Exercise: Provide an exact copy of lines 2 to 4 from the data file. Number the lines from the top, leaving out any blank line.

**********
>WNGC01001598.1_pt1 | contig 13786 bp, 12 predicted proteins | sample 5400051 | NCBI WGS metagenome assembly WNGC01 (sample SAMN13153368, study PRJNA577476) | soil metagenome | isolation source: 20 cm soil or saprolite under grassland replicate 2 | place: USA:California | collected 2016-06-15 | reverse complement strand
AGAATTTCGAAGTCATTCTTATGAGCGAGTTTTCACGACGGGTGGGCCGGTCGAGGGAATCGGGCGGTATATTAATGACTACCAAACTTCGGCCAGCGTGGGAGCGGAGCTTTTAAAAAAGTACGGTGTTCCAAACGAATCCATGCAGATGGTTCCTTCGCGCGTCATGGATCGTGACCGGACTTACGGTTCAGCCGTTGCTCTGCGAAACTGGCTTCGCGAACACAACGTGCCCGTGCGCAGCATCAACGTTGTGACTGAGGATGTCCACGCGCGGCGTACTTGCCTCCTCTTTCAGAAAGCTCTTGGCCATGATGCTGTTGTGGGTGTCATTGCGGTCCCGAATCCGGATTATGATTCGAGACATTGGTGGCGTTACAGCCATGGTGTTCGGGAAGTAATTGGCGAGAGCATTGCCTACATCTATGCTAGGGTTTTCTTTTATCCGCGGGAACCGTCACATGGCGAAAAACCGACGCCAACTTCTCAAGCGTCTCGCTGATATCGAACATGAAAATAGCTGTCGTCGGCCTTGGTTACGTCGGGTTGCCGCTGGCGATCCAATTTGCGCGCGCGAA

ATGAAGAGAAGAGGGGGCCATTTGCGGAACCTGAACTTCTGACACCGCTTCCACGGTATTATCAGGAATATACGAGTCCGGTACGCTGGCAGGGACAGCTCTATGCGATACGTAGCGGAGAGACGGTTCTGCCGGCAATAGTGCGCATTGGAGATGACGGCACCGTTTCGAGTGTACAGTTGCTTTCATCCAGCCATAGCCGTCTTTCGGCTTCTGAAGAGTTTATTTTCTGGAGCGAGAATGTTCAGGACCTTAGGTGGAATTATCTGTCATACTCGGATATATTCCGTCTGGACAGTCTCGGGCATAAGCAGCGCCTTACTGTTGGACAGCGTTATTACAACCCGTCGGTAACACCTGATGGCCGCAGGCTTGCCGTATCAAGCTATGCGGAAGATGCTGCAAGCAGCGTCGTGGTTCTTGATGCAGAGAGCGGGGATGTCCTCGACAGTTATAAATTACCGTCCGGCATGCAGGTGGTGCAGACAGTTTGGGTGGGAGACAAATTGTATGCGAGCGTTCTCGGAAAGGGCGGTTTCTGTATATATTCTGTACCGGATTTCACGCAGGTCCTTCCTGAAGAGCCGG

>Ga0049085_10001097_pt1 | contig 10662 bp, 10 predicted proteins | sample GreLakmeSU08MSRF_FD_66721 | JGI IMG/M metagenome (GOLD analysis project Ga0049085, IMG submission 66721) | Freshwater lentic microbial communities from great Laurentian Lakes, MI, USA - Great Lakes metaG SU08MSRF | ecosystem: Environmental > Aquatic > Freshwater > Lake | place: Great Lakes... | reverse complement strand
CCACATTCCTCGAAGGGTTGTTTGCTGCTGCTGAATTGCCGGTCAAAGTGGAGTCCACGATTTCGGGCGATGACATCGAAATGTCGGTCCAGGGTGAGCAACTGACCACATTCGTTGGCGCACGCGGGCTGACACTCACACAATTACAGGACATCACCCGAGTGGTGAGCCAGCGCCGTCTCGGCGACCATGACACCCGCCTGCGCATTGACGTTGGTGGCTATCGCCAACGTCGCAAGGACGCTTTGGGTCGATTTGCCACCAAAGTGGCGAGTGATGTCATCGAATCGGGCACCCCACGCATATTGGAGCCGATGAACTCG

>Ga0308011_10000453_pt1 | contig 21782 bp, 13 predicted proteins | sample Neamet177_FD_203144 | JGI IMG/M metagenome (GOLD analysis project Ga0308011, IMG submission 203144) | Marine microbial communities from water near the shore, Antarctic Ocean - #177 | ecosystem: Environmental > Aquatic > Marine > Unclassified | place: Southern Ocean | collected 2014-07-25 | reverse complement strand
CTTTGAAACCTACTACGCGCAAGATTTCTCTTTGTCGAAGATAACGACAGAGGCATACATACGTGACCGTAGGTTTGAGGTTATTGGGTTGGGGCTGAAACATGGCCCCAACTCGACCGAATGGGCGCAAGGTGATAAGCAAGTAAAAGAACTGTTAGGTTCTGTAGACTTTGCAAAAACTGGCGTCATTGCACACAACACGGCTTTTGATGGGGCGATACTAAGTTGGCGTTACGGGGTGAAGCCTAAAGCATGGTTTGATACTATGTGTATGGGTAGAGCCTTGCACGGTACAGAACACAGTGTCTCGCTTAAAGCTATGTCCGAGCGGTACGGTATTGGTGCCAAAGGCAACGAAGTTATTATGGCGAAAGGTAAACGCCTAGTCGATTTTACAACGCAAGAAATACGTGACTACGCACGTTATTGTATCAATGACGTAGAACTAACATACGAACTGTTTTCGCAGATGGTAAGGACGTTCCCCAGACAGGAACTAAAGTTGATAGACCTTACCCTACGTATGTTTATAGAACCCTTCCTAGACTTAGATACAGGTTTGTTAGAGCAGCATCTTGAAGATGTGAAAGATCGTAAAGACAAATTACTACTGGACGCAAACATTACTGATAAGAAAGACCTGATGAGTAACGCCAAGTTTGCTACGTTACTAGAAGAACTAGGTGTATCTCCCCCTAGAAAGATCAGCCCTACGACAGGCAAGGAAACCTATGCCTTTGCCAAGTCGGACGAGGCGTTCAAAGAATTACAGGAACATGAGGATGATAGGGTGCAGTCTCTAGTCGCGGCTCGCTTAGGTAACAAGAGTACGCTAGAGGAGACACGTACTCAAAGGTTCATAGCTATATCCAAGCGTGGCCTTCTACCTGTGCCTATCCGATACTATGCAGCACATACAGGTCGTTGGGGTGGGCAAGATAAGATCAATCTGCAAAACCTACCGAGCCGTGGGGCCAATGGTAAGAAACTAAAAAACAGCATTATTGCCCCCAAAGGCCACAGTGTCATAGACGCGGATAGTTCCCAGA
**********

AGAATTTCGAAGTCATTCTTATGAGCGAGTTTTCACGACGGGTGGGCCGGTCGAGGGAATCGGGCGGTATATTAATGACTACCAAACTTCGGCCAGCGTGGGAGCGGAGCTTTTAAAAAAGTACGGTGTTCCAAACGAATCCATGCAGATGGTTCCTTCGCGCGTCATGGATCGTGACCGGACTTACGGTTCAGCCGTTGCTCTGCGAAACTGGCTTCGCGAACACAACGTGCCCGTGCGCAGCATCAACGTTGTGACTGAGGATGTCCACGCGCGGCGTACTTGCCTCCTCTTTCAGAAAGCTCTTGGCCATGATGCTGTTGTGGGTGTCATTGCGGTCCCGAATCCGGATTATGATTCGAGACATTGGTGGCGTTACAGCCATGGTGTTCGGGAAGTAATTGGCGAGAGCATTGCCTACATCTATGCTAGGGTTTTCTTTTATCCGCGGGAACCGTCACATGGCGAAAAACCGACGCCAACTTCTCAAGCGTCTCGCTGATATCGAACATGAAAATAGCTGTCGTCGGCCTTGGTTACGTCGGGTTGCCGCTGGCGATCCAATTTGCGCGCGCGAA

ATGAAGAGAAGAGGGGGCCATTTGCGGAACCTGAACTTCTGACACCGCTTCCACGGTATTATCAGGAATATACGAGTCCGGTACGCTGGCAGGGACAGCTCTATGCGATACGTAGCGGAGAGACGGTTCTGCCGGCAATAGTGCGCATTGGAGATGACGGCACCGTTTCGAGTGTACAGTTGCTTTCATCCAGCCATAGCCGTCTTTCGGCTTCTGAAGAGTTTATTTTCTGGAGCGAGAATGTTCAGGACCTTAGGTGGAATTATCTGTCATACTCGGATATATTCCGTCTGGACAGTCTCGGGCATAAGCAGCGCCTTACTGTTGGACAGCGTTATTACAACCCGTCGGTAACACCTGATGGCCGCAGGCTTGCCGTATCAAGCTATGCGGAAGATGCTGCAAGCAGCGTCGTGGTTCTTGATGCAGAGAGCGGGGATGTCCTCGACAGTTATAAATTACCGTCCGGCATGCAGGTGGTGCAGACAGTTTGGGTGGGAGACAAATTGTATGCGAGCGTTCTCGGAAAGGGCGGTTTCTGTATATATTCTGTACCGGATTTCACGCAGGTCCTTCCTGAAGAGCCGG

>Ga0049085_10001097_pt1 | contig 10662 bp, 10 predicted proteins | sample GreLakmeSU08MSRF_FD_66721 | JGI IMG/M metagenome (GOLD analysis project Ga0049085, IMG submission 66721) | Freshwater lentic microbial communities from great Laurentian Lakes, MI, USA - Great Lakes metaG SU08MSRF | ecosystem: Environmental > Aquatic > Freshwater > Lake | place: Great Lakes... | reverse complement strand